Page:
Wasps In My Composter!

Ah no! There’s wasps in my composter! Over the last few days there’s been an onslaught of small flies and flying ants! The local bird sanctuary is positively teeming with the little things that bite and buzz around your head! argh! “Kill Them All!”
Yesterday morning I noticed an unusual number of small insects around the garden composter, but didn’t pay it much heed as I was still recovering from the late night in Waterford on Friday.
This morning I got the zoom lens out to see exactly what they were and I wasn’t pleased.

According to this page it is possible to get rid of them: dose the heap in water until they leave. I think I’ll postpone doing that until the temperature drops. It’s expected to reach 26 degrees today and those wasps will be at their most active!

Later… it gets worse! *gulp* It’s scary having that many stinging insects in one’s garden!

Much later… after much discussion on #linux, those insects are probably bees and not wasps. I still don’t want to get close to them, but they haven’t made an appearance yet today so maybe they’ve moved on.

Luckily, there are plenty of predators feeding on the insects ..

Author: Donncha

Donncha Ó Caoimh is a software developer at Automattic and WordPress plugin developer. He posts photos at In Photos and can also be found on Google+ and Twitter.

6 thoughts on “Wasps In My Composter!”

  1. I recall one year at the end of summer I was trying to get some sleep when I heard this rather low droning sound in my room. I turned on my bedside lamp and found a Yellowjacket Wasp Queen hovering a few inches away from my face.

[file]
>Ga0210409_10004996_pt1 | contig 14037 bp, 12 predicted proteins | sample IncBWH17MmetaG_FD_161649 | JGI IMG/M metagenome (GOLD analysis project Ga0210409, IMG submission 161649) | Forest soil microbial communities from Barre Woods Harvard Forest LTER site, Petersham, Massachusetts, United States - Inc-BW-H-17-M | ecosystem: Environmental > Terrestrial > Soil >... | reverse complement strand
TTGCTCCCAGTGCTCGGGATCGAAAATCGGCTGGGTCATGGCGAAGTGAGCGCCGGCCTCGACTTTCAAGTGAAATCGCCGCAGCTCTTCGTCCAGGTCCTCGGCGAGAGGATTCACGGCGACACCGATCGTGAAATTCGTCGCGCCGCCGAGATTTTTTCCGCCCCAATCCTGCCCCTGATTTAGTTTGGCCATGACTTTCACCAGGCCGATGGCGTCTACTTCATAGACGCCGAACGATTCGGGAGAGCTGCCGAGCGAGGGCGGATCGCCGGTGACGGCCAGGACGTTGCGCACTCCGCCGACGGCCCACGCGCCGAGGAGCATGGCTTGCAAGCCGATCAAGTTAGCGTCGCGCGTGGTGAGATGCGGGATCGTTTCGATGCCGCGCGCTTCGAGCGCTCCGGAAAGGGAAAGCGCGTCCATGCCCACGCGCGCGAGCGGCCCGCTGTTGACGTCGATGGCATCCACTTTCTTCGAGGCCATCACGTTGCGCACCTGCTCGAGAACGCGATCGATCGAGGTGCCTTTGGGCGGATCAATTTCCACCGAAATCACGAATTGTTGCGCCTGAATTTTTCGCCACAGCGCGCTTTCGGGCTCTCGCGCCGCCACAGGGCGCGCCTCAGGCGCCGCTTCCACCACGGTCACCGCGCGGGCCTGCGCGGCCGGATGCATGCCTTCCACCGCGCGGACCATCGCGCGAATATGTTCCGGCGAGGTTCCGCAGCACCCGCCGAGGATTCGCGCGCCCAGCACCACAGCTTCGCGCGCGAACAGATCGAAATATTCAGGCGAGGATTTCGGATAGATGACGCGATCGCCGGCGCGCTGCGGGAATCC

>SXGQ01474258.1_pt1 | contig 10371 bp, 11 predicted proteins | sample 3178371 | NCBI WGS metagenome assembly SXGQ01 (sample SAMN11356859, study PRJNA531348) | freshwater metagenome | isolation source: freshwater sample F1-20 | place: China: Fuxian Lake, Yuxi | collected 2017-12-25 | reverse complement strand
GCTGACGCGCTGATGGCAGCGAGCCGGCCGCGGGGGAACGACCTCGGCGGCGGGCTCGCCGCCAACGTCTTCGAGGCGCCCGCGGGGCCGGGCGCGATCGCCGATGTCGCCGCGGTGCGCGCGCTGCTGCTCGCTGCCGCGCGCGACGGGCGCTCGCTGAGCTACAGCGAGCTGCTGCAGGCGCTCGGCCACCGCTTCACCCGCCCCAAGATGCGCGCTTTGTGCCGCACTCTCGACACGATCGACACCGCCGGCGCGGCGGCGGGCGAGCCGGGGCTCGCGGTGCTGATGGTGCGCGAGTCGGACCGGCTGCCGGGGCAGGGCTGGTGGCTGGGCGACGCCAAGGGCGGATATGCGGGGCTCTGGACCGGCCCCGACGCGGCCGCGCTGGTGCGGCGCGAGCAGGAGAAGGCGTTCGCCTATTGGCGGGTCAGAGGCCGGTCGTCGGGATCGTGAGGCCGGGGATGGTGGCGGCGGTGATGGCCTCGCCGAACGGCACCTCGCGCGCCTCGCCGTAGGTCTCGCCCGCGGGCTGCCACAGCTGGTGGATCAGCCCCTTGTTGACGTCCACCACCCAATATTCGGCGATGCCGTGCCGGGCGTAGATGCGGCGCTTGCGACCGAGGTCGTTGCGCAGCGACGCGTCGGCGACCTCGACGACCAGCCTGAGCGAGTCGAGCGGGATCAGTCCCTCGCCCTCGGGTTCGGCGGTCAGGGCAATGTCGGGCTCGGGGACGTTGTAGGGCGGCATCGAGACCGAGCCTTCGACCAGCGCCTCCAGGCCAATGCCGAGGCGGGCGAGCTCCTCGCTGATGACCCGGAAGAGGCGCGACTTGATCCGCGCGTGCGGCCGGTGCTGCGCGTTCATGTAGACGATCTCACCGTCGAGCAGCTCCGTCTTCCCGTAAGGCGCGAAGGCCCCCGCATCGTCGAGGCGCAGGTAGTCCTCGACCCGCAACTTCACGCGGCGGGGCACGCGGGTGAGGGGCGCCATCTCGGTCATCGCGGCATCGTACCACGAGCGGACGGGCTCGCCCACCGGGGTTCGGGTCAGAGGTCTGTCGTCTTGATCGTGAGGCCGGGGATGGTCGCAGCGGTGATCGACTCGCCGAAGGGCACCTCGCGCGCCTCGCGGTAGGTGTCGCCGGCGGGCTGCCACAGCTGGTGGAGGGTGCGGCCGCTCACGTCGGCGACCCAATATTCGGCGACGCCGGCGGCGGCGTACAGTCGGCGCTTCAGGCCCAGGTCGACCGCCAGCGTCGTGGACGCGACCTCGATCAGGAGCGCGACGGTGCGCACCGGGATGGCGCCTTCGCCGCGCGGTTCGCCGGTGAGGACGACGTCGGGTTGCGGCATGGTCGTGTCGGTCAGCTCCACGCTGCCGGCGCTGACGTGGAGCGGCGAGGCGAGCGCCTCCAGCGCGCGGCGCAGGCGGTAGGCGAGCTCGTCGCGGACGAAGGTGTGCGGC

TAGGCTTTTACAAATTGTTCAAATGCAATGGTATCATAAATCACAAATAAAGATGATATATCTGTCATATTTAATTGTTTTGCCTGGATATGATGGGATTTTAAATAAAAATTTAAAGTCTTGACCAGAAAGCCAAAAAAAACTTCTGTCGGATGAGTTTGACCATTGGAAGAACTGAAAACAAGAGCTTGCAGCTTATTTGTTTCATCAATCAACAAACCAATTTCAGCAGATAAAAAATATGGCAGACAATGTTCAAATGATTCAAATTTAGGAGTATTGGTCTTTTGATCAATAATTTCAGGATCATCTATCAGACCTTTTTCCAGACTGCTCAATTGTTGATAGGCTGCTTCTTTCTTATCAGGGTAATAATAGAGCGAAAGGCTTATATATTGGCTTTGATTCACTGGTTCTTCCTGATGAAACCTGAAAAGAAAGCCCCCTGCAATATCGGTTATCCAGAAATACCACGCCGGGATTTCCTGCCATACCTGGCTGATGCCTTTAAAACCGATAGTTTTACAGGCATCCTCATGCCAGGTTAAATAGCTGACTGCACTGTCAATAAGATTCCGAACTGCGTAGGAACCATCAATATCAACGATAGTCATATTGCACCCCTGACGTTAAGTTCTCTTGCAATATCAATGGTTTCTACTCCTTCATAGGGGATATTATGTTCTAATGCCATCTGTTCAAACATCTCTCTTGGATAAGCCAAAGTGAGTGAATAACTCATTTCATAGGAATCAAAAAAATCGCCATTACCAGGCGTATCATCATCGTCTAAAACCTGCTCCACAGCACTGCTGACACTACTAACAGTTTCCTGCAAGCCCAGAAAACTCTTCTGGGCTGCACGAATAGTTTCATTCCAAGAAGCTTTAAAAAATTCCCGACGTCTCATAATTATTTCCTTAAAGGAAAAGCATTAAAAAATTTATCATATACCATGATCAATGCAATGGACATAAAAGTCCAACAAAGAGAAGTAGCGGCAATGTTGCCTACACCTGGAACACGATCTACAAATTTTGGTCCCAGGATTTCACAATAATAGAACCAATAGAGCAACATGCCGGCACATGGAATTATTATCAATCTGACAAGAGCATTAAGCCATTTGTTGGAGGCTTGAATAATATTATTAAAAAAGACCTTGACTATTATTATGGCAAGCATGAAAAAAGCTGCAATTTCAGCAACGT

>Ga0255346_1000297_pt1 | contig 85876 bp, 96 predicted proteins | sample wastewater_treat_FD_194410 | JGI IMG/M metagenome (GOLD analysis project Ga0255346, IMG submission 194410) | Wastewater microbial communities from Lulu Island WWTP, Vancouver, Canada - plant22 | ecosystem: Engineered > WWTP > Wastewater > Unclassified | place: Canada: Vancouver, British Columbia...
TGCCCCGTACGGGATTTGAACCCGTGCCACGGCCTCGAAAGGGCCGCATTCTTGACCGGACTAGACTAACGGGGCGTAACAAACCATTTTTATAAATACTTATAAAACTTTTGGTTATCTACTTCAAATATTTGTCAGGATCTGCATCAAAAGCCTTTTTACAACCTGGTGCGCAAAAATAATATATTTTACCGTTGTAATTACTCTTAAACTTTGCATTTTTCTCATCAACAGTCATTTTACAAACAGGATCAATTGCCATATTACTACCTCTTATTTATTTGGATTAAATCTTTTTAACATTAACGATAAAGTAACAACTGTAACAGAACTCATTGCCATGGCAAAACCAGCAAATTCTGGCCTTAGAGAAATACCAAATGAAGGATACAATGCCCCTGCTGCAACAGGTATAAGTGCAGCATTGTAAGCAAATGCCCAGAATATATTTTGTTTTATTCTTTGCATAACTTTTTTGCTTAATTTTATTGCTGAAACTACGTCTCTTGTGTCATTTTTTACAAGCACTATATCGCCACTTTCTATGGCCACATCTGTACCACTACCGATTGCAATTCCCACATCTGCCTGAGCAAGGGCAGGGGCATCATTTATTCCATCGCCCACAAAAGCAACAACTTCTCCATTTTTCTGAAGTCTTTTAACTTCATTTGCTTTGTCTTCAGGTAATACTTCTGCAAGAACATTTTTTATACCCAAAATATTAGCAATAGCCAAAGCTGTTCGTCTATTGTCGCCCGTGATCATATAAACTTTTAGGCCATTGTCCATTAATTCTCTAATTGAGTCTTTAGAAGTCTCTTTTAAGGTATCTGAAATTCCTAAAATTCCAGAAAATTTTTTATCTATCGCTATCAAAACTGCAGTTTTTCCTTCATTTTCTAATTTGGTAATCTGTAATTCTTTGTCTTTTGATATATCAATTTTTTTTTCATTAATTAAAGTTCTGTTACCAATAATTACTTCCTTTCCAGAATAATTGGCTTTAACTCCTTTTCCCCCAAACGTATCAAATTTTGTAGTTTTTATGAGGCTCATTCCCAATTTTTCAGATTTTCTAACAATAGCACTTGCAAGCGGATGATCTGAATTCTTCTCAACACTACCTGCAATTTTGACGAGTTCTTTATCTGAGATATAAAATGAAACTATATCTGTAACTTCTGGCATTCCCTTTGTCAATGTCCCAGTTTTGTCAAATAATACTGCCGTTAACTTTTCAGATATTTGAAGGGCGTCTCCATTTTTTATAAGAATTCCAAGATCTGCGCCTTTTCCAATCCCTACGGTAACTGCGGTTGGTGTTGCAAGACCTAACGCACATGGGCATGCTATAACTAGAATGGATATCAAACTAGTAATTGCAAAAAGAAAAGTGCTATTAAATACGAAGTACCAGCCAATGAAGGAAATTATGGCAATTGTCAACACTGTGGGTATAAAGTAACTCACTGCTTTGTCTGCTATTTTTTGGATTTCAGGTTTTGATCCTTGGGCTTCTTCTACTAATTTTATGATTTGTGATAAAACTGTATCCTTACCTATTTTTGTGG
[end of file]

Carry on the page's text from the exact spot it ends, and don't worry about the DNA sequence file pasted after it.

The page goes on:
It was the end of the season, the hive had collapsed as they do every year, and this big and bloated creature, the largest wasp I’ve ever seen, was looking for someplace to sleep out the winter.

    As you can imagine there was much shouting and lashing of towels.

  2. Ok, I just have to end the insanity here.

    Those are common honey-bees. They are probably swarming, which is something that’s done in the late spring or early summer when a hive outgrows it’s current location. It’s not aggressive behavior… whatever you do, don’t hurt them. They are really under a lot of pressure right now, and they need to be protected… they are responsible for fertilizing the *vast* majority of fruits and vegetables you eat.


    If you have a nest in your composter, consider yourself lucky. That’s considered a sign of good luck in many places. All you have to do is call a bee keeper (look in the phone book) and they’ll come out and collect the bees for you free of charge.



  3. Thanks Jonahan – a friend already suggested getting in touch with a local bee keeper. I can’t see any bees near the composter now so maybe they’ve given up on it. If they return I’ll get the proper guys in.

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